A summary of the current key challenges for the diplomacy of the Holy See at the United Nations in the autumn of 2006 was given by the recently appointed Secretary of State Cardinal Tarcisio Bertone. He mentioned above all the protection of human rights, the moral condemnation of war and its exclusion as a means of policy, a security concept that gives preference to the civilian components and general disarmament as the crucial questions "in which the difficult relationship between the prophetic aspect and the practical demands of life (...) comes to light." By referring to the connection between ethical norms and socio-economic policy conditions one could together with Benedict XVI point to the "strongly felt need of a reform of the United Nations Organization, and likewise of economic institutions and international finance" (Caritas in Veritate, No. 67).

But how should such a reorganisation look like? As Benedict XVI emphasized in his social encyclical, according to the Holy See since John XXIII and Paul VI the United Nations play a central role in the peaceful order of the international system. The UN is for the Holy See the supporting forum and instrument of global governance to overcome war and economic distress.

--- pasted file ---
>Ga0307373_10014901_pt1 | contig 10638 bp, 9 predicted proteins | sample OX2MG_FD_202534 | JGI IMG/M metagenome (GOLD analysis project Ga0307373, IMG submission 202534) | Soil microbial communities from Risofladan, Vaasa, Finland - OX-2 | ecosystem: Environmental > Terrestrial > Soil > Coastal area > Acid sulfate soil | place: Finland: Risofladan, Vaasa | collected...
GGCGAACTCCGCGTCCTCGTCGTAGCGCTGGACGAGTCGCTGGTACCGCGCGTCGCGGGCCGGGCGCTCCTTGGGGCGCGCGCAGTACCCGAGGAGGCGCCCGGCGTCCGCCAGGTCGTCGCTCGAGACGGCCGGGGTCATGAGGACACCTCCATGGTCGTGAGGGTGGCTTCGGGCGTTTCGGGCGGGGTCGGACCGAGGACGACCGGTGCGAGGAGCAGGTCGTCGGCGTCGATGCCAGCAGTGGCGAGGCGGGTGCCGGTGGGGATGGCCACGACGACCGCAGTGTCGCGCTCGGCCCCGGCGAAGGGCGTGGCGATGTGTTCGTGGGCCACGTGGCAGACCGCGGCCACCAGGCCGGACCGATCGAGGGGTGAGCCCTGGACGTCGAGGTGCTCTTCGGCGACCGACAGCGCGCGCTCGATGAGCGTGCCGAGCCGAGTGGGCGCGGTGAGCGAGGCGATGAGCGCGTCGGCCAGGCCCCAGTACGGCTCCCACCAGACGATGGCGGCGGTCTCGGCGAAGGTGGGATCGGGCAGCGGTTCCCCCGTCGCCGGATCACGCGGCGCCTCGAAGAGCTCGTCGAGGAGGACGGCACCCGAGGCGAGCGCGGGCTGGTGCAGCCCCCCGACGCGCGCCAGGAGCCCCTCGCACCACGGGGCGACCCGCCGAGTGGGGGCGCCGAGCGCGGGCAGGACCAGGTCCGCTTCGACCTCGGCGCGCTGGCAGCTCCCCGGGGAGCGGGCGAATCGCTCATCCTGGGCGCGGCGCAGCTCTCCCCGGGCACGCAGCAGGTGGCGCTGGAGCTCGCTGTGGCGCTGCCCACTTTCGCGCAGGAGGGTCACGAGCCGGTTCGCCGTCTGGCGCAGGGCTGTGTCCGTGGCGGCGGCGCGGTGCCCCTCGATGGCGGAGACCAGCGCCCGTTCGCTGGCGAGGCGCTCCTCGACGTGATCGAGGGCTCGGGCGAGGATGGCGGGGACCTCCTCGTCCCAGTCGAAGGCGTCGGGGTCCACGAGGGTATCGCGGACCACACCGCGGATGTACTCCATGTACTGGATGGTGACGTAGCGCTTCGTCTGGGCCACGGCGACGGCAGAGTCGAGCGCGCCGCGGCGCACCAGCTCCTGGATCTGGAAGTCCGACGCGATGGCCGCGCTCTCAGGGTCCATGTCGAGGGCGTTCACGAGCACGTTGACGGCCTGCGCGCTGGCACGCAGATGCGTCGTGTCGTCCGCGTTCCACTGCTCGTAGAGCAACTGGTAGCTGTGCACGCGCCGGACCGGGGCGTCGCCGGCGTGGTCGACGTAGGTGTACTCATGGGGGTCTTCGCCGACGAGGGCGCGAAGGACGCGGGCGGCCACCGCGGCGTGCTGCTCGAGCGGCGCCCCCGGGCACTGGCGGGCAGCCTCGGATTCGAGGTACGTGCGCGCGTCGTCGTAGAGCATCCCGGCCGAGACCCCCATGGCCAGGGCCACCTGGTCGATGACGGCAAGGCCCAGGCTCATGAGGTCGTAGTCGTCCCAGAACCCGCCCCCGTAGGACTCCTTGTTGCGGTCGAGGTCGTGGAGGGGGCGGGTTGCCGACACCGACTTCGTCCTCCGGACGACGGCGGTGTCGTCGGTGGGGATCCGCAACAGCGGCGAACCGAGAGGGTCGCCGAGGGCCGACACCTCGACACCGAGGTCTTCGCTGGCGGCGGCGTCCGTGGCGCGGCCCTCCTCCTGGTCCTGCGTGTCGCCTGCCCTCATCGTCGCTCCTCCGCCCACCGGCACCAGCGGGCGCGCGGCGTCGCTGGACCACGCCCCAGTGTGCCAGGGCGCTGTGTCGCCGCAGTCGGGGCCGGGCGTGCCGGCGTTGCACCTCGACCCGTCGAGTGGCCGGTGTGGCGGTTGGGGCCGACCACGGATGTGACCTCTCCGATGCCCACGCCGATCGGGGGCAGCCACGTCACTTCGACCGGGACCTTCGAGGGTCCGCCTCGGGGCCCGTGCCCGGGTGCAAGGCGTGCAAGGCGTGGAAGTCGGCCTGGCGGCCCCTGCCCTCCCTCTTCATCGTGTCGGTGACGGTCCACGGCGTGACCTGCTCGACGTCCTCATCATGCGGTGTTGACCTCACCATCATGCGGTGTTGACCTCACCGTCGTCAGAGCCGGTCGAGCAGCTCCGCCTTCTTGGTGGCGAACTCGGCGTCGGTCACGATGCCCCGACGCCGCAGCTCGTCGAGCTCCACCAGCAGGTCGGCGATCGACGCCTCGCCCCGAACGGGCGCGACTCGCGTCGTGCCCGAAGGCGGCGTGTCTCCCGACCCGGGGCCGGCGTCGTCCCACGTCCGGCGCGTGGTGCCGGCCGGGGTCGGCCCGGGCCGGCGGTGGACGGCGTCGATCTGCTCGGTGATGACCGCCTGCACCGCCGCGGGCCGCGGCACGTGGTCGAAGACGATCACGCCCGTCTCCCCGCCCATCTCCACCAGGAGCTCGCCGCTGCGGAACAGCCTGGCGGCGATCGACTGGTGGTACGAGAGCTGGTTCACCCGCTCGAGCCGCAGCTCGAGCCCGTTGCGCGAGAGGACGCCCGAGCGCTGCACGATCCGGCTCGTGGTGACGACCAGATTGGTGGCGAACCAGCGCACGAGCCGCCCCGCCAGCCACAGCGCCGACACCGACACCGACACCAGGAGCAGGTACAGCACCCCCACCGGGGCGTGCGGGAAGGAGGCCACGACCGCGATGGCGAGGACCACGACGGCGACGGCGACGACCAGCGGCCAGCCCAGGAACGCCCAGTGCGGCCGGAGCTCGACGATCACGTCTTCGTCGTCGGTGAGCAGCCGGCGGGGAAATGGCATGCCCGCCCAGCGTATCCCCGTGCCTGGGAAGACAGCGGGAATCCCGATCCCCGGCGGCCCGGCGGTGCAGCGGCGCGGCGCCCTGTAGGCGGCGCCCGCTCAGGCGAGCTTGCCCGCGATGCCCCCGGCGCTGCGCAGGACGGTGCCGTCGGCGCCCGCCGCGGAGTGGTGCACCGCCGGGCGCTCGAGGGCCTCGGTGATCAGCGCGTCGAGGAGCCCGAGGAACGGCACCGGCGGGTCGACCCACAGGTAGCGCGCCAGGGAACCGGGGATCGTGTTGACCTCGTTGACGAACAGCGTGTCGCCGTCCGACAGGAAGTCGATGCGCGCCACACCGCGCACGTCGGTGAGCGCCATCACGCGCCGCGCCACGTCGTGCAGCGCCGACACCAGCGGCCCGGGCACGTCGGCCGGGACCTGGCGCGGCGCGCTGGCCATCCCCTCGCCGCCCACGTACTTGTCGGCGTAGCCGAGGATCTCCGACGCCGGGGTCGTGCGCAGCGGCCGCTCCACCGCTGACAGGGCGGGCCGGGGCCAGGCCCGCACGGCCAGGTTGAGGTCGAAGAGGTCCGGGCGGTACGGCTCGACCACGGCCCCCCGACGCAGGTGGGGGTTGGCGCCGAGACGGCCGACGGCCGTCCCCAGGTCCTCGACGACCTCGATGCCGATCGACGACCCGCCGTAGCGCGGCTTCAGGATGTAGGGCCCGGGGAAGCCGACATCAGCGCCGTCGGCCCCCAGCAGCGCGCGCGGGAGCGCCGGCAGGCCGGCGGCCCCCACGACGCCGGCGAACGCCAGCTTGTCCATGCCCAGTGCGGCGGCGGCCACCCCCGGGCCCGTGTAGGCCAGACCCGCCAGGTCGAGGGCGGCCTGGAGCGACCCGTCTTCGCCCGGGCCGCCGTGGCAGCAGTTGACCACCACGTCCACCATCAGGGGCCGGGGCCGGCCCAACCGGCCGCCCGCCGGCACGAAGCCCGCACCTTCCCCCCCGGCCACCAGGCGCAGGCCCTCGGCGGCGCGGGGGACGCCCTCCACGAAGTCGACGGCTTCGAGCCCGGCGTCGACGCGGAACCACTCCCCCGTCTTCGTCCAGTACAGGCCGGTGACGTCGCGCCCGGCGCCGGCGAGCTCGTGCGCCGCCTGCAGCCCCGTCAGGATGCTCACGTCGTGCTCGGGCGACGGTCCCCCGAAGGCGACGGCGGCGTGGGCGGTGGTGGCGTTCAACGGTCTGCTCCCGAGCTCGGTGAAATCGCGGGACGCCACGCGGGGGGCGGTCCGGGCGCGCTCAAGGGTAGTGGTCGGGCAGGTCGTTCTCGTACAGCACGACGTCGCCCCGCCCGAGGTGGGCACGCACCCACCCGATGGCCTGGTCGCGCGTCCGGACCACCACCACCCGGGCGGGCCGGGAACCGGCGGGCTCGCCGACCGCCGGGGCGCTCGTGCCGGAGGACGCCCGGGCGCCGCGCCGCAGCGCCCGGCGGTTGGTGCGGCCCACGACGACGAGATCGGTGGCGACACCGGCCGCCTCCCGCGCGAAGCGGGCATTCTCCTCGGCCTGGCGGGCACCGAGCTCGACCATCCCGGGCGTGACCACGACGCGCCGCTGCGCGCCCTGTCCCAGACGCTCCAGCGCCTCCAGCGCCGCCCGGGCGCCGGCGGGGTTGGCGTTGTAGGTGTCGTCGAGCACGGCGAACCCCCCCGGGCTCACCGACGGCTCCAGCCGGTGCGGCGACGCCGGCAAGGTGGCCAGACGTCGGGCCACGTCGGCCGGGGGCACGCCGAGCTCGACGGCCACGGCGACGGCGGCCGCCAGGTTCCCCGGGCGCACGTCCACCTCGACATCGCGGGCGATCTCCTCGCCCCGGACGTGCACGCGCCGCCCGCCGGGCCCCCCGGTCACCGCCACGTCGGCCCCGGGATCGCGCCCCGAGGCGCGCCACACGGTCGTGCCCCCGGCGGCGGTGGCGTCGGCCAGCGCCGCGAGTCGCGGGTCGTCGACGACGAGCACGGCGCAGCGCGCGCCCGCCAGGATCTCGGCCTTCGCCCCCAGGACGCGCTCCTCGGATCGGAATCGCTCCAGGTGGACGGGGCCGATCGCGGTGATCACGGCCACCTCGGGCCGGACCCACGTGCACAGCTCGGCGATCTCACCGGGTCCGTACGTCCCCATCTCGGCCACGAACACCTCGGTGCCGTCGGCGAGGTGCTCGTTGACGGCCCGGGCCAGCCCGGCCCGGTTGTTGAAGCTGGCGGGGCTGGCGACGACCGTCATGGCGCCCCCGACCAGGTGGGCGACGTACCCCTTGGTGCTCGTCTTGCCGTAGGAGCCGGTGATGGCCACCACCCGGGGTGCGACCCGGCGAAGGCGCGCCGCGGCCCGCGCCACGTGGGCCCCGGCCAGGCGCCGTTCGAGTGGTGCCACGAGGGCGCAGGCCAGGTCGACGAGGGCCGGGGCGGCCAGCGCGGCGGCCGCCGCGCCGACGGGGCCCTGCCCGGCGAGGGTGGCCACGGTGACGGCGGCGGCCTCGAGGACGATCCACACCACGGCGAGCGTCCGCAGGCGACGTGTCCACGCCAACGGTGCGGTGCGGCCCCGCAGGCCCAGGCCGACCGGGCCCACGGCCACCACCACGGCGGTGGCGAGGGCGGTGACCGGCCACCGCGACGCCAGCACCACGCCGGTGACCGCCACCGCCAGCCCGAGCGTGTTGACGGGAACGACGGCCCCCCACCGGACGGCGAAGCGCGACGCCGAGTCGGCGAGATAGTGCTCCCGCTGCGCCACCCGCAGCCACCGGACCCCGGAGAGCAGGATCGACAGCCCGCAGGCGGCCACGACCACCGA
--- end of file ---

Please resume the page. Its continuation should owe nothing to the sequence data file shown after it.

Two basic principles apply to it: The immediate factual constraint of global problems for which there is no longer any solution expertise at the national or regional level should be complemented by fundamental ethical elements, in the sense of a global governance that is also oriented towards ethical values. The recognition of the principle of subsidiarity is also fundamental for a sustainable and equitable global governance, in order to ensure on the one hand its effectiveness and reliability, and on the other hand to avoid lack of democracy and the marginalization of individual countries and societies.

John Paul II expressed the Holy See's concern regarding the UN reform in his message on the occasion of the World Day of Peace 2000 to that effect that "it was necessary to define effective instruments and modes of intervention within the framework of international law. In this regard, the United Nations Organization itself must offer all its Member States an equal opportunity to be part of the decision-making process, eliminating privileges and discriminations which weaken its role and its credibility." He thus called de facto for abolition of the veto of the five permanent members of the Security Council and its comprehensive reorganization.


For a new International Economic Order